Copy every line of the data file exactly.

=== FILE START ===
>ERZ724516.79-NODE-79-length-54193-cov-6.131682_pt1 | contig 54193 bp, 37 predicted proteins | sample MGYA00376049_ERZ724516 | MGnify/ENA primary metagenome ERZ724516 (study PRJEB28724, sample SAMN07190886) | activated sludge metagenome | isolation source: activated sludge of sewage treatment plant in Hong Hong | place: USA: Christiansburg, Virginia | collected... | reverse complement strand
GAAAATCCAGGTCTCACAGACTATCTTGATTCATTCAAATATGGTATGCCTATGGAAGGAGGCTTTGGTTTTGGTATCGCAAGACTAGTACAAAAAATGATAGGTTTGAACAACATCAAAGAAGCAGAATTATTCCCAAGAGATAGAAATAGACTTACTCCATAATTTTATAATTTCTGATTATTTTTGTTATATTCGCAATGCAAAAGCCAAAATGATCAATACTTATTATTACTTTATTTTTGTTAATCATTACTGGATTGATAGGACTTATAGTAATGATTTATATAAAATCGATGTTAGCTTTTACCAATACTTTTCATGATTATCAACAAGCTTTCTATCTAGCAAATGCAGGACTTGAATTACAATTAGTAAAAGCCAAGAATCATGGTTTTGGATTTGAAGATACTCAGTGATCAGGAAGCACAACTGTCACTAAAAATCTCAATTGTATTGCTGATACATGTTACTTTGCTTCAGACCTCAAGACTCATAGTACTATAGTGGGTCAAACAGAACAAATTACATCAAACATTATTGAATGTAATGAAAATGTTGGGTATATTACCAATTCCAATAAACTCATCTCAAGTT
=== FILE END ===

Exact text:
>ERZ724516.79-NODE-79-length-54193-cov-6.131682_pt1 | contig 54193 bp, 37 predicted proteins | sample MGYA00376049_ERZ724516 | MGnify/ENA primary metagenome ERZ724516 (study PRJEB28724, sample SAMN07190886) | activated sludge metagenome | isolation source: activated sludge of sewage treatment plant in Hong Hong | place: USA: Christiansburg, Virginia | collected... | reverse complement strand
GAAAATCCAGGTCTCACAGACTATCTTGATTCATTCAAATATGGTATGCCTATGGAAGGAGGCTTTGGTTTTGGTATCGCAAGACTAGTACAAAAAATGATAGGTTTGAACAACATCAAAGAAGCAGAATTATTCCCAAGAGATAGAAATAGACTTACTCCATAATTTTATAATTTCTGATTATTTTTGTTATATTCGCAATGCAAAAGCCAAAATGATCAATACTTATTATTACTTTATTTTTGTTAATCATTACTGGATTGATAGGACTTATAGTAATGATTTATATAAAATCGATGTTAGCTTTTACCAATACTTTTCATGATTATCAACAAGCTTTCTATCTAGCAAATGCAGGACTTGAATTACAATTAGTAAAAGCCAAGAATCATGGTTTTGGATTTGAAGATACTCAGTGATCAGGAAGCACAACTGTCACTAAAAATCTCAATTGTATTGCTGATACATGTTACTTTGCTTCAGACCTCAAGACTCATAGTACTATAGTGGGTCAAACAGAACAAATTACATCAAACATTATTGAATGTAATGAAAATGTTGGGTATATTACCAATTCCAATAAACTCATCTCAAGTT